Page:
Once we left the Marine Parkway (Gil Hodges) Bridge, Pop would continue left onto Beach Channel Drive, speeding along the edge of the water, but at some point darting onto Rockaway Freeway, weaving under and around the el, back and forth between Rockaway Parkway and Beach Channel Drive, and then just when I thought I had the directions straight in my head, he would careen onto Seagirt Boulevard.  Memories of those trips remind me of the chase scene in the movie "The French Connection."  Pop was nothing if not an adventurous driver.

It's still all about the food:  Saturday evening Rob and I are going out to dinner with friends at Bonefish Grill, but that hasn't stopped me from thinking about ribs, risotto, and japchae.

Korean Glass Noodles

You know, up until this very moment I never realized the resemblance between Korean glass noodles and the Avenue K Worm Gang ... let's try a different picture, shall we?

Jap Chae / Chap Chae

Much better.  For a moment, I thought I had been sent to Bizarre Foods Hell, where I would be doomed to become Andrew Zimmern's taste tester on all of his eating adventures for all eternity. 

I first experienced japchae while in South Korea.  I feel the need to rhapsodize about that trip, but that deserves its own blog post, so for now we'll just take a quick peek at my family's favorite Korean dish.

Although my son is Korean, I never tried to cook Korean food until I had the chance to taste the real thing, and by that time he was 18 years old.  We do have a few Korean restaurants in the area, but they are still a bit of a drive, and in any event, we didn't know what to order.  The other problem is that much of Korean food is incendiary, and I have had to learn to work my way around those delightful little side dishes (banchan) that would blow the top of my head off.  Fortunately, there are dishes like japchae, galbi and bulgogi that are seasoned for non-chili heads, relying on the flavors of soy sauce and sesame oil and malt syrup to delight the palate.

The end of a great meal in Seoul

For now I'm just thinking about the japchae, but I do have a bag of those noodles in my pantry, and who knows where that might take me - possibly to Publix for the rest of the ingredients?  Perhaps, given the amount of cooked food in my refrigerators, I'll concentrate on those barbecue ribs with a side of risotto.  And whipped rutabagas (I haven't forgotten).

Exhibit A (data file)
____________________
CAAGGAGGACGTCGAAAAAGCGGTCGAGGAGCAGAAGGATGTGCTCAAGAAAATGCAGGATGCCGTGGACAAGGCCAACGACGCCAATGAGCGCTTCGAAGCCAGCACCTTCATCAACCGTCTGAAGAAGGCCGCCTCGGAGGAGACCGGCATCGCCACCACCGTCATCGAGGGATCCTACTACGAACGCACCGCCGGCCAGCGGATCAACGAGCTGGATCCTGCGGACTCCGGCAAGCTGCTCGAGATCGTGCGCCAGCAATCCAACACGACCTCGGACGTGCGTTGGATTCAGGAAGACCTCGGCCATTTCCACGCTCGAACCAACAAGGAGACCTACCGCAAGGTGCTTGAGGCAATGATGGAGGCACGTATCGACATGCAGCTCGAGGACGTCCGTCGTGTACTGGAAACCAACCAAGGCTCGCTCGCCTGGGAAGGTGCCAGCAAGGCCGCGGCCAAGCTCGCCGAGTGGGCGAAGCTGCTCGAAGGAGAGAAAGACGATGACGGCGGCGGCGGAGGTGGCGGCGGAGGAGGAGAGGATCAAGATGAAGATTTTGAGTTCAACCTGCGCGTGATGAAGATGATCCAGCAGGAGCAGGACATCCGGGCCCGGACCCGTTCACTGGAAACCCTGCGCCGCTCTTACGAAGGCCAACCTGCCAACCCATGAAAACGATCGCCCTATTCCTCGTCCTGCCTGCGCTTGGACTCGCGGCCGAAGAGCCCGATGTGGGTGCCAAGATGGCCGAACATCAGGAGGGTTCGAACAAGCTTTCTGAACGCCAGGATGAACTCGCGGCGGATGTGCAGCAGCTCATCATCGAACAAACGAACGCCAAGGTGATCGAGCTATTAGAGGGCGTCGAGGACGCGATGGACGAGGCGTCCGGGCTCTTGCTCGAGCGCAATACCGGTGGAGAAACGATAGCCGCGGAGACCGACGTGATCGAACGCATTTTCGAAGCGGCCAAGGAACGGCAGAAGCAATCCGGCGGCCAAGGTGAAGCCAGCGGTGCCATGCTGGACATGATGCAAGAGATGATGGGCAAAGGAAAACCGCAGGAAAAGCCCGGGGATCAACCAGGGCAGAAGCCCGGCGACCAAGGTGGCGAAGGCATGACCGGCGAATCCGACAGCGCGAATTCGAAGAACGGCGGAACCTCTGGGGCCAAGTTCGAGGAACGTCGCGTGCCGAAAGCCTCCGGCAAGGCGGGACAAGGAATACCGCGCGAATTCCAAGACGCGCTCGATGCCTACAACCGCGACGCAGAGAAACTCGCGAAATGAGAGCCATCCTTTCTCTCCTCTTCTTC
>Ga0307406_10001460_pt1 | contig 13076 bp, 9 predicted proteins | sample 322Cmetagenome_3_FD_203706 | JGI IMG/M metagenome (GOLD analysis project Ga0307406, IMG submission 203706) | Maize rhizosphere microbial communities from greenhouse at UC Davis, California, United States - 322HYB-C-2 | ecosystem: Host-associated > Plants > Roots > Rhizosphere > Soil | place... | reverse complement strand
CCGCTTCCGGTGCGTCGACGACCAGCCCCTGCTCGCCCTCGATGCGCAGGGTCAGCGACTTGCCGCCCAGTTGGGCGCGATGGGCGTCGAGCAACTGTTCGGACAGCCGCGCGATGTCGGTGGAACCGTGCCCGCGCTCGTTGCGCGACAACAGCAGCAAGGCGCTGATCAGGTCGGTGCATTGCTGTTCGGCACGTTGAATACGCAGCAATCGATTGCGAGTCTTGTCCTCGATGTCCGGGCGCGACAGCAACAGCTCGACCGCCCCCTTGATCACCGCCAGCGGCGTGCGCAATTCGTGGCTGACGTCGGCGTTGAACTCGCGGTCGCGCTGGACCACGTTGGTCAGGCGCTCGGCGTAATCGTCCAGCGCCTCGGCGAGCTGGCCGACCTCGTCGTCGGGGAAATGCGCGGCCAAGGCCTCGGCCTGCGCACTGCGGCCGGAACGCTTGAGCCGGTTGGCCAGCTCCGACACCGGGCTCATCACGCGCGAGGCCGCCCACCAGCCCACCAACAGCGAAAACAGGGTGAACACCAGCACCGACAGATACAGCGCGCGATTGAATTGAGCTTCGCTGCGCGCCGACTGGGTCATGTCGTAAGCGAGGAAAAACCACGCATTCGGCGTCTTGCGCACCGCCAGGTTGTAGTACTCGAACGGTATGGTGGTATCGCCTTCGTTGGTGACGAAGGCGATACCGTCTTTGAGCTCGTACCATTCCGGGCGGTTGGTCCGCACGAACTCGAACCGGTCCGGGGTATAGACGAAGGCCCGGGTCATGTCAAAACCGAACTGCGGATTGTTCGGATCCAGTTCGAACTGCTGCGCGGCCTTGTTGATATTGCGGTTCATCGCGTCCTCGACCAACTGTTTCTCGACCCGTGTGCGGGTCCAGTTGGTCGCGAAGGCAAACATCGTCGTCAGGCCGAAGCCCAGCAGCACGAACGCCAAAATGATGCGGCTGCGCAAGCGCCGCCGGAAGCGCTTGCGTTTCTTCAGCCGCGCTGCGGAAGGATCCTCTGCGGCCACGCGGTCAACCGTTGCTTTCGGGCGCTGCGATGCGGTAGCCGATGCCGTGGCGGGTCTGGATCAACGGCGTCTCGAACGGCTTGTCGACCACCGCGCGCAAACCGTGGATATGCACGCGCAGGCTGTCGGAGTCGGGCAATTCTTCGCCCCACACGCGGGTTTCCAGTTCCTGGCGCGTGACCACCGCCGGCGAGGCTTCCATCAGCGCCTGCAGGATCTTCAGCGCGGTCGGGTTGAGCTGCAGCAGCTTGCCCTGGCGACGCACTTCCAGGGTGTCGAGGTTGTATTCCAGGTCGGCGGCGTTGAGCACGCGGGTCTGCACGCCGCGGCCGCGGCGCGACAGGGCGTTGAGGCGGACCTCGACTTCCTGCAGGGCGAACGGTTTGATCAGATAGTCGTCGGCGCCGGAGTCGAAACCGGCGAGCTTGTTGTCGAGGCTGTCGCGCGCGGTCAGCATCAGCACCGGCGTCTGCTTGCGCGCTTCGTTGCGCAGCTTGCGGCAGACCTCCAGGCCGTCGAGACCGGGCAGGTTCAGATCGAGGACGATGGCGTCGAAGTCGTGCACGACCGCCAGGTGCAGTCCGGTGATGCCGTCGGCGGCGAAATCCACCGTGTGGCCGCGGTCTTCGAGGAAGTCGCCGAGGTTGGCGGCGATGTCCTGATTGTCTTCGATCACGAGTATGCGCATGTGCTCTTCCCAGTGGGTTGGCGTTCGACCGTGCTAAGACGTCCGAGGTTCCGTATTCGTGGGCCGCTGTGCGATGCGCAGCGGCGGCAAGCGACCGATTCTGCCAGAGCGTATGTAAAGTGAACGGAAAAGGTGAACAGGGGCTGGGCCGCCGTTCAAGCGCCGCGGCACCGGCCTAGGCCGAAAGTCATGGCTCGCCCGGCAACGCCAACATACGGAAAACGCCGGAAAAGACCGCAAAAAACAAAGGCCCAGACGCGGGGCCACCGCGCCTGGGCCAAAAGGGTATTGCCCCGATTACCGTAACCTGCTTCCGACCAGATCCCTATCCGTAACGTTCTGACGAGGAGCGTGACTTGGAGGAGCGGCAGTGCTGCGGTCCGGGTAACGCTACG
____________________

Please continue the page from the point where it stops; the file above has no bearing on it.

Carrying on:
I'll be sure to let you know.

Thursday, April 7, 2011

No Smoking Allowed

The best ribs I have ever eaten in my life are smoke free.  There is no smoke in the cooking method, nor is there any smoke in the sauce.

These days, thanks to Food Network, even a Northerner like myself knows that "barbecue" is a term that should not be indiscriminantly applied to foods cooked on a grill.  Also, technically speaking, one cannot turn a chicken into barbecue by slathering it with the contents of a bottle of commercial, or even homemade barbecue sauce.  Unless you are Ina Garten.  Ina comes right out and  calls her grilled chicken with barbecue sauce "Barbecue Chicken", without apology or explanation.  She marinates her chicken in a wonderful sauce she developed back in the day when she owned The Barefoot Contessa out on Long's Island's South Fork, and then carefully grills it over charcoals on an outdoor grill.  There is nothing low and slow about her straight forward method,  and there is nary a splinter of hickory, mesquite, or applewood smoking under the hood.  That grilled chicken is utterly delicious, maybe the best barbecued chicken I have ever made on a grill.

I never ate anything like "real" barbecue until we moved to Florida in 1991 and tried the food at Sonny's Real Pit Bar-B-Q, usually just called "Sonny's" but not to be confused with Sonny Bryan's Smokehouse, which has a number of locations in the Dallas-Fort Worth area, which should not be confused with Arthur Bryant's, which is in Kansas City, Missouri, and has been described by Calvin Trillin as "the single best restaurant in the world."  Since that time I have checked out Sonny Bryan's original location, as well as Arthur Bryant's original location, the one that Calvin Trillin rhapsodized about in his book American Fried.  We make sure we get to the Whole Hog Cafe in Little Rock, Arkansas everytime we are there, and try to make it to Thompson Brothers BBQ whenever we are in Atlanta.  I have a soft spot for the latter, because it really is run by the Thompson brothers, a group of very nice young men, who run a spotless place with awesome food.  One of these days I am going to order their pineapple upside down cake.  And our newest addition to the list of great barbecue, Interstate Bar-B-Q in Memphis, Tennessee. 


Clockwise from top left:  Thompson Brothers; Whole Hog; Sonny Bryan's; Interstate Bar-B-Q